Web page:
Police armed ANC foe

March 19, 1994|By Michael Hill | Michael Hill,Johannesburg Bureau of The Sun

PRETORIA, South Africa -- Top South African Police officials have armed and aided the Inkatha Freedom Party in its war against the African National Congress (ANC), a commission investigating violence in this country reported yesterday.

According to testimony gathered by the prestigious Goldstone Commission, three generals in the South African Police were among those involved in gun running, weapons manufacture and political hit squads, as well as organizing violence in hostels and on trains, for at least the last four years.

This is the best evidence yet of the often-charged existence of a "third force" of right-wing government officials who orchestrated the violence between Inkatha and the ANC to destabilize the country.

That violence is blamed for the majority of South Africa's political deaths. President F. W. de Klerk and his minister of law and order, Hernus Kriel, have consistently blamed the leadership of those groups for the situation while denying involvement by state structures.

Yesterday, speaking at a news conference called to release the report, Mr. de Klerk maintained that the bulk of the violence is still the responsibility of those two groups and said:

"Any conclusion that the South African Police as a force was involved in political violence is more than grossly unfair; it's absolutely unacceptable."

But, he said, "This is the first time evidence has been laid before us on the existence of a third force. I am keeping my promise to take immediate action. I want to emphasize that we are dealing with the possibility that a relatively small group of people within the police are involved."

The three generals implicated in the report are Basie Smit, who as deputy commissioner is the No. 2 man in the force; Krappies Engelbrecht, head of counterintelligence, and Johan le Roux.

The report comes amid growing, potentially violent, defiance in the Inkatha stronghold of KwaZulu.

Zulu King Goodwill Zwelithini said yesterday that he was ready to proclaim an independent kingdom in KwaZulu rather than take part in the April 26-28 election, the country's first nonracial vote.

The king and Inkatha leader Mangosuthu Buthelezi say the guiding forces in South Africa have not given them sufficient assurances of local power under the new constitution.

Citing an assassination threat, ANC President Nelson Mandela canceled a long-sought meeting with the king that was to have taken place yesterday in the KwaZulu capital of Ulundi.

Mr. Mandela also backed out of an appearance today at a rally in another troubled area of Natal.

The KwaZulu police were implicated in the Goldstone Commission report for running political hit squads. Survivors of massacres told the commission that the very people who carried out the killings later showed up in police uniforms to investigate them. Other evidence showed that when KwaZulu police members involved in hit squads were transferred to previously peaceful areas deadly violence soon broke out.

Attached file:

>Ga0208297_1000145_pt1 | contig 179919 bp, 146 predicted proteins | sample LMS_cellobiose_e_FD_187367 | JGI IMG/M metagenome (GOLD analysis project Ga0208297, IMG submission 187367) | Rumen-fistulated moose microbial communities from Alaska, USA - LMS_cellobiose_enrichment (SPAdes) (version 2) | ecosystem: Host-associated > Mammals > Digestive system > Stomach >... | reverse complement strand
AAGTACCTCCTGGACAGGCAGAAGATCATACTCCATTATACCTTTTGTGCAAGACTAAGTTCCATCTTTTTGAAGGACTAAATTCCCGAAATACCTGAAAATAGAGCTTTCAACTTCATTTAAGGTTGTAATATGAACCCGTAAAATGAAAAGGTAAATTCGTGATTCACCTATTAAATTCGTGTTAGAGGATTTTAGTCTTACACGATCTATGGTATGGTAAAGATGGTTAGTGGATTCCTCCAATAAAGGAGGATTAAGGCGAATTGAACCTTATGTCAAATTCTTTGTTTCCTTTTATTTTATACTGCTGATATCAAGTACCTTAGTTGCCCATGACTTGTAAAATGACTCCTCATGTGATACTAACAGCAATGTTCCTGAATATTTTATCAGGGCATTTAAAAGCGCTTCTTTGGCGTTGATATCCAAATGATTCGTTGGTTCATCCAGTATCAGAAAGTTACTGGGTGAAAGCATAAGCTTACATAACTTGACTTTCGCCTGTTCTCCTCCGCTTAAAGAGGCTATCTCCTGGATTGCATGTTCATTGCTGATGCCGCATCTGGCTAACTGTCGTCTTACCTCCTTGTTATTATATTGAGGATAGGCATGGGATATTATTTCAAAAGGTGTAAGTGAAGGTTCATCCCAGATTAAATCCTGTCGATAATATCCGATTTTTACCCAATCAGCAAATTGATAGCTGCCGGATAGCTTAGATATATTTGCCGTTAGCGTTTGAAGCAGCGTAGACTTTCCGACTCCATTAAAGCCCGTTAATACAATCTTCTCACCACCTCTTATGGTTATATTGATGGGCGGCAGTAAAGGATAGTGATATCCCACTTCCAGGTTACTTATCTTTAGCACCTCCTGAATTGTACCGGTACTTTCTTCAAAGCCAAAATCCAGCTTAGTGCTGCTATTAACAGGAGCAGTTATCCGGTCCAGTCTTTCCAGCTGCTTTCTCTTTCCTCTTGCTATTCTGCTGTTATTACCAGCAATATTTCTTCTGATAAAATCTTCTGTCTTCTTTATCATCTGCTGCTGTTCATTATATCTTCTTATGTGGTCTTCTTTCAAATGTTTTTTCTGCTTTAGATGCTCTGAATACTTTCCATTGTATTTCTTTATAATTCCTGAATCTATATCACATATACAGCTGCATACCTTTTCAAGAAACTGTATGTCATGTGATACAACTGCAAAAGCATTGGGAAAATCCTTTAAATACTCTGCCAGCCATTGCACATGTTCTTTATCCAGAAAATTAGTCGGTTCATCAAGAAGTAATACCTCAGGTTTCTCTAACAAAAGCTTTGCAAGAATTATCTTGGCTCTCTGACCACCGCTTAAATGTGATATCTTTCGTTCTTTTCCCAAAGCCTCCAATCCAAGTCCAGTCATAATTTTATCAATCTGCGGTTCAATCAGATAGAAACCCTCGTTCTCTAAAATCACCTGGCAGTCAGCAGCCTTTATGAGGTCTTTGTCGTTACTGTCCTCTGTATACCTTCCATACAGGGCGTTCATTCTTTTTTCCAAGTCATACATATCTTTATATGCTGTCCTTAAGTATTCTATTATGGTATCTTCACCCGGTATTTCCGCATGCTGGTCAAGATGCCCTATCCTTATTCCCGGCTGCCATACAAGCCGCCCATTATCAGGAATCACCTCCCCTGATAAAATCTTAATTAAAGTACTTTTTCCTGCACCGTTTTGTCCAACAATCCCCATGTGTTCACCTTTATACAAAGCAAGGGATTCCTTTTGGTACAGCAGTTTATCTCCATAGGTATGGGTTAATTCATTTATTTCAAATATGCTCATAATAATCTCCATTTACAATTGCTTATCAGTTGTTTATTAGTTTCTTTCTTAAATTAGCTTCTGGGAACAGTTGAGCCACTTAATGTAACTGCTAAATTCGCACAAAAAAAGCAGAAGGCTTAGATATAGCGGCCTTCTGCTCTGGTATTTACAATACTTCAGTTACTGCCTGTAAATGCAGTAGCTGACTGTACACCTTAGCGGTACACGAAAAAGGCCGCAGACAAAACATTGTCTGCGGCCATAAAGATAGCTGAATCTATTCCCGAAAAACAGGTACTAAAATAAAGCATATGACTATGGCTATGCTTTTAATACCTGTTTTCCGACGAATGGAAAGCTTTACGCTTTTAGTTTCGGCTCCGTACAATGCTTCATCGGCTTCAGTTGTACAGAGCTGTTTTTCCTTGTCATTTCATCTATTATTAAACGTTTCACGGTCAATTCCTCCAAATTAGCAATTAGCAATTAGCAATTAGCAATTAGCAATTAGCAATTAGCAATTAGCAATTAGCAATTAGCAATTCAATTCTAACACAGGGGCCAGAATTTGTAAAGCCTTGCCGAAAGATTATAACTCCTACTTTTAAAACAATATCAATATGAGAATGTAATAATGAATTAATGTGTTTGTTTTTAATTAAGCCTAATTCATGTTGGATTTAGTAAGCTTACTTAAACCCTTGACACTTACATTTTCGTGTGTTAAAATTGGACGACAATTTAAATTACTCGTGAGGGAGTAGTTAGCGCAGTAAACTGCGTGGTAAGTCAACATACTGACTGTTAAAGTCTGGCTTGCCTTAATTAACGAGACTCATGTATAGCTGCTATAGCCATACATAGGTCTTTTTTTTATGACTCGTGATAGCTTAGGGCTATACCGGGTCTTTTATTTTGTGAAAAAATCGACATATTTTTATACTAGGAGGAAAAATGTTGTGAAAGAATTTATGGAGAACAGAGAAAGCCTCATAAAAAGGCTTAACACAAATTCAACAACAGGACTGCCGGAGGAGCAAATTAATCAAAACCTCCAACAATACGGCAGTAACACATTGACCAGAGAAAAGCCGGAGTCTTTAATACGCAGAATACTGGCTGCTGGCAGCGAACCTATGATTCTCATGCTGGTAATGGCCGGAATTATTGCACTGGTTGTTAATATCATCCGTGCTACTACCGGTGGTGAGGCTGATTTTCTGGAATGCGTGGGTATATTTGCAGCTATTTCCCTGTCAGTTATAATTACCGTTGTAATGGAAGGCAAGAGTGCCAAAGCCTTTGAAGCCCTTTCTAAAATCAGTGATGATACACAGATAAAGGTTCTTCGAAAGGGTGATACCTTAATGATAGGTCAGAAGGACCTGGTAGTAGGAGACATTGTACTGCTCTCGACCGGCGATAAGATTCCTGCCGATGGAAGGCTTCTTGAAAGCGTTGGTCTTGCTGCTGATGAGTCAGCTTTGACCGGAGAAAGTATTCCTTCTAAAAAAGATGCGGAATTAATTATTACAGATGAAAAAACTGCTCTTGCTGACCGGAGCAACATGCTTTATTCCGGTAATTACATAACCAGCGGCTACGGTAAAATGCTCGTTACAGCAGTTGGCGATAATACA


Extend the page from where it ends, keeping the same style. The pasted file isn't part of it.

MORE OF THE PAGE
Police dragging feet

"The commission is satisfied that the KwaZulu Police is presently dragging its feet (probably a generous description) in investigating the presence of hit squads within its ranks," the report states.

The report names Themba Khoza, the head of Inkatha in the

Johannesburg area, as one of the main recipients of weapons supplied by police officials over the last several years.

The officials are said to have acted not just for ideological reasons, but also for financial ones, receiving large payments for the weapons,some of which were smuggled from Namibia and Mozambique.

Mr. Khoza also is implicated in the killing Nov. 7, 1993, of 12 people in an ANC compound near the Natal town of Nqutu after the party, fearing violence, called off a rally scheduled for that day.

At the news conference, Mr. de Klerk said that all those in the police named in the report, ranging from the generals down to members of a local burglary squad, were immediately put on leave. He said he will work with the Transition Executive Council, the body overseeing South Africa's government leading up to the election, to appoint an international body to investigate the commission's evidence and report within two weeks.

Any decision to prosecute will come out of those findings.

"We dare not allow this dark cloud to hang over the election," he said.

Aborted election feared

Judge Richard Goldstone said that his commission would have liked to continue its investigation but

considered it necessary to make these findings public because the election is only six weeks away.

"If those intent on further destabilization succeed in aborting the election, an investigation afterward would be a futile exercise," the report states.

According to the report, the investigation began when an officer of the South African Police "who has a number of years' experience" approached the commission last month and agreed to talk as long as his identity was concealed.

Subsequent investigations corroborated many of his statements about police involvement in everything from training Inkatha members in the use of hand grenades to siphoning the weapons through the security chief of a local bank.

Much of the information is coming from officers who are trying to please those who will be their new bosses after the election, which the ANC is considered certain to win.

That includes members of the KwaZulu police.

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